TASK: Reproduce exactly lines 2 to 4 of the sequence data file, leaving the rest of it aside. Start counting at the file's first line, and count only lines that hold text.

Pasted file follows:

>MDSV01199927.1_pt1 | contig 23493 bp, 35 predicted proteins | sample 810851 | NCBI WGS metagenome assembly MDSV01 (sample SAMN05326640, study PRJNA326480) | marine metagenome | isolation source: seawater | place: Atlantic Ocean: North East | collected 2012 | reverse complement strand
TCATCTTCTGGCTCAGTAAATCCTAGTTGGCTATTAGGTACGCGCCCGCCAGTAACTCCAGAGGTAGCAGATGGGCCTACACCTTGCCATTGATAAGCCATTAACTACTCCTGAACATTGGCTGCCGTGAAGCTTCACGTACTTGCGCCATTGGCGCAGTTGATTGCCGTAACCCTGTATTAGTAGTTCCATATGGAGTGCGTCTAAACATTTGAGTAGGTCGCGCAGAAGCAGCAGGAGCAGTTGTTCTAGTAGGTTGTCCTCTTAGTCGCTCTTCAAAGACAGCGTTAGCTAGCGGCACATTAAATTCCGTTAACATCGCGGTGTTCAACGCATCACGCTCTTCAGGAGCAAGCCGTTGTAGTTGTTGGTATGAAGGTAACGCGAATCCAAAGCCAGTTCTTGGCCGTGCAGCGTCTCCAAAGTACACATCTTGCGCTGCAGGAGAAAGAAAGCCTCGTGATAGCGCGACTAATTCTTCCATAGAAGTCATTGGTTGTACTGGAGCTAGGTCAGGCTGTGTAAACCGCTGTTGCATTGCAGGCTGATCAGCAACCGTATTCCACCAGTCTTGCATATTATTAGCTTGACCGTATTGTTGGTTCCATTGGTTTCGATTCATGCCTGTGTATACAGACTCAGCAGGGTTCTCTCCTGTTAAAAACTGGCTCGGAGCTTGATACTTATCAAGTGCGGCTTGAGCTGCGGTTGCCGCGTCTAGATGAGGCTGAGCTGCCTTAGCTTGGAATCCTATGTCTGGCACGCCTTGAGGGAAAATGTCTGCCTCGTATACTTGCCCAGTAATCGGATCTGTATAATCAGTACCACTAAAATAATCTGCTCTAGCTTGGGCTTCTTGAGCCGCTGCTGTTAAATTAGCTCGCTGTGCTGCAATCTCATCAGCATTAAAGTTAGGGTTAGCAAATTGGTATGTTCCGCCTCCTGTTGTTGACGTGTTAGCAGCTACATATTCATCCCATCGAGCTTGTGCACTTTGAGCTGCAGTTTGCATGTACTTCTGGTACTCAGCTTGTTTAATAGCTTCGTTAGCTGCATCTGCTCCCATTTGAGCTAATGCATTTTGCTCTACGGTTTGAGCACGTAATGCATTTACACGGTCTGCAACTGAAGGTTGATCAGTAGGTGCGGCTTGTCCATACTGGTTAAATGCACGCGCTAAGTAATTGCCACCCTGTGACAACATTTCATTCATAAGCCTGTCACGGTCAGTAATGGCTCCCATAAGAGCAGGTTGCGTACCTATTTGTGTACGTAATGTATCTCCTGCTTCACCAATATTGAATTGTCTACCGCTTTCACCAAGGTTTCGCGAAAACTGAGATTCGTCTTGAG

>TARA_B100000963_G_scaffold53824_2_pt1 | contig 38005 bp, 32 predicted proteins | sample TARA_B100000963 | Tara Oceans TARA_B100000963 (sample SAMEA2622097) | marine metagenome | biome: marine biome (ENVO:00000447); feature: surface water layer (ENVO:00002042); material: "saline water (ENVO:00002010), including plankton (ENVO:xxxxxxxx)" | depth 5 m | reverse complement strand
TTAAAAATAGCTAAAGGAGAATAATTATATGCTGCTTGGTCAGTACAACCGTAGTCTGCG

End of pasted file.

TCATCTTCTGGCTCAGTAAATCCTAGTTGGCTATTAGGTACGCGCCCGCCAGTAACTCCAGAGGTAGCAGATGGGCCTACACCTTGCCATTGATAAGCCATTAACTACTCCTGAACATTGGCTGCCGTGAAGCTTCACGTACTTGCGCCATTGGCGCAGTTGATTGCCGTAACCCTGTATTAGTAGTTCCATATGGAGTGCGTCTAAACATTTGAGTAGGTCGCGCAGAAGCAGCAGGAGCAGTTGTTCTAGTAGGTTGTCCTCTTAGTCGCTCTTCAAAGACAGCGTTAGCTAGCGGCACATTAAATTCCGTTAACATCGCGGTGTTCAACGCATCACGCTCTTCAGGAGCAAGCCGTTGTAGTTGTTGGTATGAAGGTAACGCGAATCCAAAGCCAGTTCTTGGCCGTGCAGCGTCTCCAAAGTACACATCTTGCGCTGCAGGAGAAAGAAAGCCTCGTGATAGCGCGACTAATTCTTCCATAGAAGTCATTGGTTGTACTGGAGCTAGGTCAGGCTGTGTAAACCGCTGTTGCATTGCAGGCTGATCAGCAACCGTATTCCACCAGTCTTGCATATTATTAGCTTGACCGTATTGTTGGTTCCATTGGTTTCGATTCATGCCTGTGTATACAGACTCAGCAGGGTTCTCTCCTGTTAAAAACTGGCTCGGAGCTTGATACTTATCAAGTGCGGCTTGAGCTGCGGTTGCCGCGTCTAGATGAGGCTGAGCTGCCTTAGCTTGGAATCCTATGTCTGGCACGCCTTGAGGGAAAATGTCTGCCTCGTATACTTGCCCAGTAATCGGATCTGTATAATCAGTACCACTAAAATAATCTGCTCTAGCTTGGGCTTCTTGAGCCGCTGCTGTTAAATTAGCTCGCTGTGCTGCAATCTCATCAGCATTAAAGTTAGGGTTAGCAAATTGGTATGTTCCGCCTCCTGTTGTTGACGTGTTAGCAGCTACATATTCATCCCATCGAGCTTGTGCACTTTGAGCTGCAGTTTGCATGTACTTCTGGTACTCAGCTTGTTTAATAGCTTCGTTAGCTGCATCTGCTCCCATTTGAGCTAATGCATTTTGCTCTACGGTTTGAGCACGTAATGCATTTACACGGTCTGCAACTGAAGGTTGATCAGTAGGTGCGGCTTGTCCATACTGGTTAAATGCACGCGCTAAGTAATTGCCACCCTGTGACAACATTTCATTCATAAGCCTGTCACGGTCAGTAATGGCTCCCATAAGAGCAGGTTGCGTACCTATTTGTGTACGTAATGTATCTCCTGCTTCACCAATATTGAATTGTCTACCGCTTTCACCAAGGTTTCGCGAAAACTGAGATTCGTCTTGAG

>TARA_B100000963_G_scaffold53824_2_pt1 | contig 38005 bp, 32 predicted proteins | sample TARA_B100000963 | Tara Oceans TARA_B100000963 (sample SAMEA2622097) | marine metagenome | biome: marine biome (ENVO:00000447); feature: surface water layer (ENVO:00002042); material: "saline water (ENVO:00002010), including plankton (ENVO:xxxxxxxx)" | depth 5 m | reverse complement strand
TTAAAAATAGCTAAAGGAGAATAATTATATGCTGCTTGGTCAGTACAACCGTAGTCTGCG